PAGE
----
AUGUSTA — A controversial Cabinet pick who later led an effort to dismantle the State Planning Office is resigning that post as of Monday to return to the private sector.

Darryl Brown was first appointed by Gov. Paul LePage to lead the state Department of Environmental Protection, but could not serve because of a state conflict of interest law. The same day he resigned from the DEP in April, he was appointed by LePage to take over as director of the State Planning Office, where his main job was to lead an effort to move the office functions to other parts of state government.

Last week, an advisory panel approved a final plan to eliminate some jobs — including the director, deputy director, a secretary and two public service executives — and move other jobs to different agencies.

“The work is finished,” Brown said Wednesday. “I’m going back to the private sector.”

But Brown, 66, said he won’t return to Main-Land Development Consultants, the company he owns that presented the conflict of interest and forced him to resign as commissioner of DEP. He’s set to sell the company on Tuesday, and he’s looking for other work.

Brown resigned in April, two months after environmental groups started raising questions about his ability to serve. The groups cited state and federal laws that prevent those who head agencies such as DEP from earning at least 10 percent of their income from clients who receive federal Clean Water Act permits.

Attorney General William Schneider asked Brown to produce documents from his clients in the previous two years to prove there was no conflict, but Brown could not do so because he felt if they became public, it would hurt the business.

LePage spokeswoman Adrienne Bennett said Brown’s assignment at the State Planning Office was meant to be short.

“The governor is sad to see Darryl go,” Bennett said. “But he was extremely impressed not only by his abilities, but his willingness to take on a task that was deemed short-term.”

Rep. Bradley Moulton, R-York, said other administration officials will have to shepherd the proposal through the Legislature next year.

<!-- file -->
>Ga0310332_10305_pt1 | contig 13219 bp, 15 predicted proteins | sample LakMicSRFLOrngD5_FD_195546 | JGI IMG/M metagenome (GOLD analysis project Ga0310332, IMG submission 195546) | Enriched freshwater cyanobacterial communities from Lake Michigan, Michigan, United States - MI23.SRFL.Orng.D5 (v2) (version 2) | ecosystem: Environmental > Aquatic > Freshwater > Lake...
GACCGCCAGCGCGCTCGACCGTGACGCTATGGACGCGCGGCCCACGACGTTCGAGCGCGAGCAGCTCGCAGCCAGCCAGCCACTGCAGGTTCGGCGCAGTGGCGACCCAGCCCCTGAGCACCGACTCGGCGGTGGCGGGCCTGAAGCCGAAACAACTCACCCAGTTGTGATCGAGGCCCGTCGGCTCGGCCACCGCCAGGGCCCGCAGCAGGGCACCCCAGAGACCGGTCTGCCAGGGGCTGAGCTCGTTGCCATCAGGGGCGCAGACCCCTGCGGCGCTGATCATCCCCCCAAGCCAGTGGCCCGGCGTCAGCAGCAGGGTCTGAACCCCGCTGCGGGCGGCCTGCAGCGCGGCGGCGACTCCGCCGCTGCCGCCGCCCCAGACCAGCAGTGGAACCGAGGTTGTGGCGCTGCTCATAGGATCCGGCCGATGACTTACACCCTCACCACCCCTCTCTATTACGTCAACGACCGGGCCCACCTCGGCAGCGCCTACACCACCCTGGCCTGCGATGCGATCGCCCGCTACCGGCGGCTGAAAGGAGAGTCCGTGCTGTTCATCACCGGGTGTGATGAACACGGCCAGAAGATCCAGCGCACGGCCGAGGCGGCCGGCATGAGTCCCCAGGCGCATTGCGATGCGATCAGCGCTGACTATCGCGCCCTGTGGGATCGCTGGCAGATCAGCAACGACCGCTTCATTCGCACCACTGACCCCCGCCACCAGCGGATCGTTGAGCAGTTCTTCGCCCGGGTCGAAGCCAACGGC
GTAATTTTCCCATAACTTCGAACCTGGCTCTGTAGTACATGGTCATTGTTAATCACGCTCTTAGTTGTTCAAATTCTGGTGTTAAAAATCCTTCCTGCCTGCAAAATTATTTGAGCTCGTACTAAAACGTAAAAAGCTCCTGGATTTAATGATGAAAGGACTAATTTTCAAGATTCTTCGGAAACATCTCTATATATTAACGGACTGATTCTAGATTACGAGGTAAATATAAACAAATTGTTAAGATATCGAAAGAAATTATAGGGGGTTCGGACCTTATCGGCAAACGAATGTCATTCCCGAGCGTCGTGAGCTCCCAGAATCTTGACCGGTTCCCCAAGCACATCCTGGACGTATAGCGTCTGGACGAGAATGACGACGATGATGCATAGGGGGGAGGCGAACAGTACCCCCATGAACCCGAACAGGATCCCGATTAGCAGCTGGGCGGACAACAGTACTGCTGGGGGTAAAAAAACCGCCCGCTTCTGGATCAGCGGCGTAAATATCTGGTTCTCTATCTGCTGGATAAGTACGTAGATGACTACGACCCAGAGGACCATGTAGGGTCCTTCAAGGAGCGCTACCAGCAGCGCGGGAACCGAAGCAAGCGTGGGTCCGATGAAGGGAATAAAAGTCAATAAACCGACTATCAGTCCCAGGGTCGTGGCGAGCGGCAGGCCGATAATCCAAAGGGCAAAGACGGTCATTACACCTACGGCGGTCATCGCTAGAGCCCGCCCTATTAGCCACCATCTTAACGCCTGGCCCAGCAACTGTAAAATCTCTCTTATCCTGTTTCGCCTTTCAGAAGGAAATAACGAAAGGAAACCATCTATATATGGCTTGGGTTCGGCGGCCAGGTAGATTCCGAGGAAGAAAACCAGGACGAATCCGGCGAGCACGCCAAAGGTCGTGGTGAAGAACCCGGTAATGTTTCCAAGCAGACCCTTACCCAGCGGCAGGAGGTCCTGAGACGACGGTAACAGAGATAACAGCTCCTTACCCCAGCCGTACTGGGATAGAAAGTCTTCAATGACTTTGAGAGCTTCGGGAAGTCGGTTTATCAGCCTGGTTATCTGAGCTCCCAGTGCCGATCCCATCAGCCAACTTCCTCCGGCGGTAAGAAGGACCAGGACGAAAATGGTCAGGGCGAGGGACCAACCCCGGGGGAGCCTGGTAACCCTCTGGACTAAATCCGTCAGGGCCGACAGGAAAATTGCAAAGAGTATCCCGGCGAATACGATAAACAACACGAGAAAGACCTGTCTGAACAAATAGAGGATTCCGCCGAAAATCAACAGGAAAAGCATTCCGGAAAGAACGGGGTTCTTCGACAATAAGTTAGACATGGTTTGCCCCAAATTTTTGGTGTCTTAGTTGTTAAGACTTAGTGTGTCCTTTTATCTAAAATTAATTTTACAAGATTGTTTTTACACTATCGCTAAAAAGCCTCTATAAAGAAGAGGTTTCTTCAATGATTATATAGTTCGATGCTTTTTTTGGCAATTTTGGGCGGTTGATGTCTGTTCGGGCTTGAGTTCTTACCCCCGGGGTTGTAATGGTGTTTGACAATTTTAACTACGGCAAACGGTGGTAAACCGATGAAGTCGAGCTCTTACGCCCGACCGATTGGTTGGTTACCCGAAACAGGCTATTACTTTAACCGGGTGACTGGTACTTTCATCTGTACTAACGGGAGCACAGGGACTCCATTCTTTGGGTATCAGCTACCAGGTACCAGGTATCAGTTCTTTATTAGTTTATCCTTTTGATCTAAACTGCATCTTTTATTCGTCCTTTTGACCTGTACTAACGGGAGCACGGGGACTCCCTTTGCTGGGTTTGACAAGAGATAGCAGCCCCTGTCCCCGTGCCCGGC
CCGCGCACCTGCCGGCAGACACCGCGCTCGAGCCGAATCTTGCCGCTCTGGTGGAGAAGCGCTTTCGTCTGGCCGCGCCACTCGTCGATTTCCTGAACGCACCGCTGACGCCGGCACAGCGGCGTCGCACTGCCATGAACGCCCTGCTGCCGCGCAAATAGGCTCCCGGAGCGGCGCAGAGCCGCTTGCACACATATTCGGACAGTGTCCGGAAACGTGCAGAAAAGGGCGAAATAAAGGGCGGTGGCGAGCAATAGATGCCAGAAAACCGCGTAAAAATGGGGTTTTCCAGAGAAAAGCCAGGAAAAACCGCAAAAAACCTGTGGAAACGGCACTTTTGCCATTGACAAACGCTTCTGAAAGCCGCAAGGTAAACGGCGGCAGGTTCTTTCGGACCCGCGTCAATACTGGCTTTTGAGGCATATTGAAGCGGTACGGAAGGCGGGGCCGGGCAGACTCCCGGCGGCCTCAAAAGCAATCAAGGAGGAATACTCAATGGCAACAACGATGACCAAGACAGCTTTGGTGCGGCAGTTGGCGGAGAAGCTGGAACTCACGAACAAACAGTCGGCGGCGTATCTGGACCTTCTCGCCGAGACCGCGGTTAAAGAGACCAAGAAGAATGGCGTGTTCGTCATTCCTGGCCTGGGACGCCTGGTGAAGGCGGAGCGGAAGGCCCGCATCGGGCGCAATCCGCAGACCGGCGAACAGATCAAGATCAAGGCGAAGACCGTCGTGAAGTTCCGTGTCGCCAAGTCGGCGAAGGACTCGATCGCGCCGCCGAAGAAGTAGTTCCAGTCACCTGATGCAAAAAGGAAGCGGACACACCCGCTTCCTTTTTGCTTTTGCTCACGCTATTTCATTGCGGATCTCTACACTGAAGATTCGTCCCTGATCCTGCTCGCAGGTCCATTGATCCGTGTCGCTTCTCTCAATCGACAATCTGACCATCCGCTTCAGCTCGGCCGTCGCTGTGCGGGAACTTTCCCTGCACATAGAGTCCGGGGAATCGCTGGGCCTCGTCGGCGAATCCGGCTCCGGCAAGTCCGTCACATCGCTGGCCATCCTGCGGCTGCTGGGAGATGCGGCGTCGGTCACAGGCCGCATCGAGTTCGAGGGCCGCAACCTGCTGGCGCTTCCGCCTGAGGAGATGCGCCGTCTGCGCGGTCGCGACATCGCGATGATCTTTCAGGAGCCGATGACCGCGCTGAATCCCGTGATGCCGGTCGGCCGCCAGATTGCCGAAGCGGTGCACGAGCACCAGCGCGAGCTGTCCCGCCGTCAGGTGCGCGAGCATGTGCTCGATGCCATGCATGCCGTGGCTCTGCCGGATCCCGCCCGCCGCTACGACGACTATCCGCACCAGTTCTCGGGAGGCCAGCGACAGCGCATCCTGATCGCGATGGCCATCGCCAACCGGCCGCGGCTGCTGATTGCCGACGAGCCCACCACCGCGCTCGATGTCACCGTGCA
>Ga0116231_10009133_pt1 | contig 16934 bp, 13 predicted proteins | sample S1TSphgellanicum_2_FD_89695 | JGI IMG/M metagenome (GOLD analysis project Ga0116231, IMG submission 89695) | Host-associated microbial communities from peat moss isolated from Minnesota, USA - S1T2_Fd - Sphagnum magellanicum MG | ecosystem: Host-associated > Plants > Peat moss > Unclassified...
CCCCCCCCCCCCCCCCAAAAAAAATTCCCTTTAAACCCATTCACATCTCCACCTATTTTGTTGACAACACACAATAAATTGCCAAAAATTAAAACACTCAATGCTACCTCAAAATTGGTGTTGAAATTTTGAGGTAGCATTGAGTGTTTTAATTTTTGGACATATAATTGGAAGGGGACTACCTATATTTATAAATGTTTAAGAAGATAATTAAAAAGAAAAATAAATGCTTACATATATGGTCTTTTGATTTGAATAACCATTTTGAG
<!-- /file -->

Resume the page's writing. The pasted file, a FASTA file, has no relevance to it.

While Moulton has long been a critic of the State Planning Office, he’s also raised concerns about some elements of the restructuring plan.

While the plan would save a projected $750,000, most if not all of that money would be used to open a new government agency, the Office of Policy and Management.

“I’m a little disappointed to see him go,” Moulton said of Brown. “I thought he did a laudable task of researching the issue and trying to be creative in dealing with the things SPO does rather than just toss them out.”

House Minority Leader Emily Cain, D-Orono, said she was surprised that Brown didn’t see the plan through the Legislature and that there are bound to be many questions about the plan to dismantle an office that’s been around since 1968.

“It will go through the process of getting scrutinized and someone in the administration will have to answer those questions,” Cain said.

Brown is leaving a post that pays between $92,000 and $95,000 a year. He said he could have stayed in the position until July, when the office would be eliminated if the changes are approved by the Legislature, but that he felt his work was complete.

“Governor, I am deeply grateful to have had the opportunity to serve you in your administration,” he wrote in his resignation letter.

He said the challengers the state and nation face are overwhelming.

“It is clear to me that you are the right person at the right time to be guiding our state back to prosperity.”

 

Susan Cover — 620-7015

[email protected]

Kennebec Journal reporter Keith Edwards contributed to this report.


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